Well, then, don’t join the club! someone might retort. No one is making you join. True, true, but that’s a moot point; I don’t join book clubs in general. Through my teaching, I have many opportunities to read with others; outside of work and projects, my time for reading is so scarce that I like to choose books on my own, often old books that I have read years ago or that I have been wanting to read for years. No, my own non-membership is not the point here. Rather, I argue and long for a different kind of reading: a kind that allows for liberty of thought, judges an idea by its merits, delights in verbal courage, and suspends summary and action.

I took the photo in Szeged in May.

I made a few edits to this piece after posting it.

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6 Comments

  1. Susan

     /  June 13, 2018

    Thank you for this thoughtful, important post. You have ‘unpacked’, in my opinion, the essence of a very critical problem in schooling specifically and society at large – the unwillingness to do the hard but incredibly gratifying work of reading and thinking through one’s own perspective. As a teacher, retired from schools and working in another capacity in education, the ‘unwillingness’ has deeper roots. One of those deep roots is the lack of opportunity, space, and the emotional safety to speak one’s thoughts in the classroom, “to consider it in my own terms, on my own time–and not to accept someone else’s summaries or rush it into action”. I suspect you are in a minority.

    The lack of opportunity, space and safety in schools to consider and speak on one’s own terms leaves children and youth vulnerable to being controlled by others. So the idea of this book club would be very appealing for many – someone else has done the thinking for me, I do not have to reveal myself nor do I have to do the hard work of organizing my thinking into words and then supporting my thinking. Besides, I do not have the skills to do this.

    The ‘action’ piece in the book club ‘hits the mark’ in a society that values action over thinking. This is a source of deep sadness for me. Along with the points you and Ms. Schulz make, there is the issue of brain development, specifically in the area of action before/instead of thinking. Neuroscience has revealed that the mature brain thinks before it acts more often than it acts before it thinks. Our brains reach this level of maturity between 20-24 years old. However, the brain does not mature automatically. It requires from our early years a model, for most of us some instruction, for all of us practice with ongoing feedback contextualized in multiple opportunities – reading and suspending summary and action being one of those contexts.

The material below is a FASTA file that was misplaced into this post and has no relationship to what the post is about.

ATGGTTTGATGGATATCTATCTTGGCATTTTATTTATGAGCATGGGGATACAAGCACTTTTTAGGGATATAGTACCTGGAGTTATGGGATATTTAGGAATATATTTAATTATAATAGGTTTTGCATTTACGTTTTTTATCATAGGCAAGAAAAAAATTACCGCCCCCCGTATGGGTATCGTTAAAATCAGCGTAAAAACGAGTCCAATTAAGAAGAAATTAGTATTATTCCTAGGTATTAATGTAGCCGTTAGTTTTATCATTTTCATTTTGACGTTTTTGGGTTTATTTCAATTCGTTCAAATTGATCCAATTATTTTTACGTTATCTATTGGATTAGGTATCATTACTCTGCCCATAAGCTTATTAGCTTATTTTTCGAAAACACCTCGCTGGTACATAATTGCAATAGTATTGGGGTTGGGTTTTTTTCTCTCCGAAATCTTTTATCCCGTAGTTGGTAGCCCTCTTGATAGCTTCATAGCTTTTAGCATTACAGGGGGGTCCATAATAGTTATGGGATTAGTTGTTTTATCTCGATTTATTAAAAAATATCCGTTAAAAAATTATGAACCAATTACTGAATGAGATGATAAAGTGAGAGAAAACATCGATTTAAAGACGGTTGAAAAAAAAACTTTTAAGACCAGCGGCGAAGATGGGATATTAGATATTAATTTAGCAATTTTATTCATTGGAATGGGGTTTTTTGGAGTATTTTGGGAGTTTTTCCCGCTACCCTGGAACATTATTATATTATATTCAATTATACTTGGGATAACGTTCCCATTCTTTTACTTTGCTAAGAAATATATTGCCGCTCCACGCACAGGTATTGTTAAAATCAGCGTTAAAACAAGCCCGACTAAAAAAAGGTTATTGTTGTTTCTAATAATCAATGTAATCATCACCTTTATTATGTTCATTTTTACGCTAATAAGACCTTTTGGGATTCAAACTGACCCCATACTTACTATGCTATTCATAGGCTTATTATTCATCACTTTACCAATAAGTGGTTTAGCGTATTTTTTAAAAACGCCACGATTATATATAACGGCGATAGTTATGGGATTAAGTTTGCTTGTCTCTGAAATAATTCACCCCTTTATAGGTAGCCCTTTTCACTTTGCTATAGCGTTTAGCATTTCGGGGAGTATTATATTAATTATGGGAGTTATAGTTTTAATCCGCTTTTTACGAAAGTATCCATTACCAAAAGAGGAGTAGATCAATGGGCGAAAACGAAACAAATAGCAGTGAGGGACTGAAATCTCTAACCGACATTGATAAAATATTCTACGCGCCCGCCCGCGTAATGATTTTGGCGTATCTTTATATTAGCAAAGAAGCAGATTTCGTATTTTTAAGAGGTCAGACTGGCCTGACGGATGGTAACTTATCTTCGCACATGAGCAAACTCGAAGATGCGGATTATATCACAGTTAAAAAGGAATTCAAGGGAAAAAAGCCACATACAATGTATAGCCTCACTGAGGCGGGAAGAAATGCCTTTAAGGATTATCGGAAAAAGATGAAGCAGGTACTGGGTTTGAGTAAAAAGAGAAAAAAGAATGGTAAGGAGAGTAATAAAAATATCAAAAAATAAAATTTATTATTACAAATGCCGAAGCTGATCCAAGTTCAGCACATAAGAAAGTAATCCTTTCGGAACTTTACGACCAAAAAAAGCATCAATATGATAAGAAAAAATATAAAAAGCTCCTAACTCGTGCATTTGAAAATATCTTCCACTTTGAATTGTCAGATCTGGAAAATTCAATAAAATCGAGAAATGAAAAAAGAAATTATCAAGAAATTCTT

Thank you again.
    Susan

    Reply
    • Thank you, Susan, for everything that you said in this comment. When reading it, I realized that I had been seeing “book summaries” even in book form. I don’t know when this trend began, but often when a bestselling book in the social sciences is published, someone else comes along with a book or booklet that lists and the key points of the first and translates them into simple language. I enjoy and learn from companion books, such as concordances, annotated editions, and so forth: reference works that give insight into a book’s details or structure. But summaries pull in the opposite direction: away from the details of the text, away from the difficulties and ambiguities, and toward some kind of takeaway.

      Reply
  2. oddodddodo

     /  August 9, 2018

    I’ll share a little story. I had not heard of the Next Big Idea Club until the publicist for the book I have co-written (“The Book of Why,” you’re welcome to look it up) informed my co-author and me with considerable excitement that our book was a finalist for this summer’s list. (There are six finalists and two are chosen.) At first I was pretty skeptical but then I saw that Malcolm Gladwell and Susan Cain were involved and I thought, “Okay, the premise seems a little bit over the top, but I’m glad to be in the cool kids’ club.”

    Your post puts a finger directly on the things about the N.B.I.C. that I was ambivalent about. I think we *do* have some big ideas in our book, but the idea that they should be “actionable” is slightly alarming. I’m worried about people misappropriating them, leaping to embrace them as the latest fad without thinking about their substance. I would be much happier if people said ten years from now that our book was a turning point in how they think about cause and effect. But two months after publication, who can tell? Actual “big ideas” take time.

    To end the story: We didn’t get chosen. And it’s actually a bit of a relief. I don’t want to take anything away from Gladwell and Cain; I think that their hearts are in the right place and I admire them for trying to put good readers together with good literature. But I never fit in with the cool kids’ club anyway; I’m glad to be an outsider looking in.

    Reply
    • Thank you for this story! I am eager to read your book; I ordered it just now. From your comment here and from the short excerpt that I read, it seems that the book will provoke many thoughts and questions while also informing me of the Causal Revolution, about which I would say, quoting Tom Lehrer, “This I know from nothing.” Already I am thinking about a “mathematical language of causation” and look forward to more.

      Reply
  3. oddodddodo

     /  August 9, 2018

    Thanks, Diana. I’ve just pre-ordered your book on Amazon, too. Judging from what I’ve seen on your blog, I’m sure to like it. Good luck! – DM

    Reply
  1. My Year with The Next Big Idea Club | Josephine Elia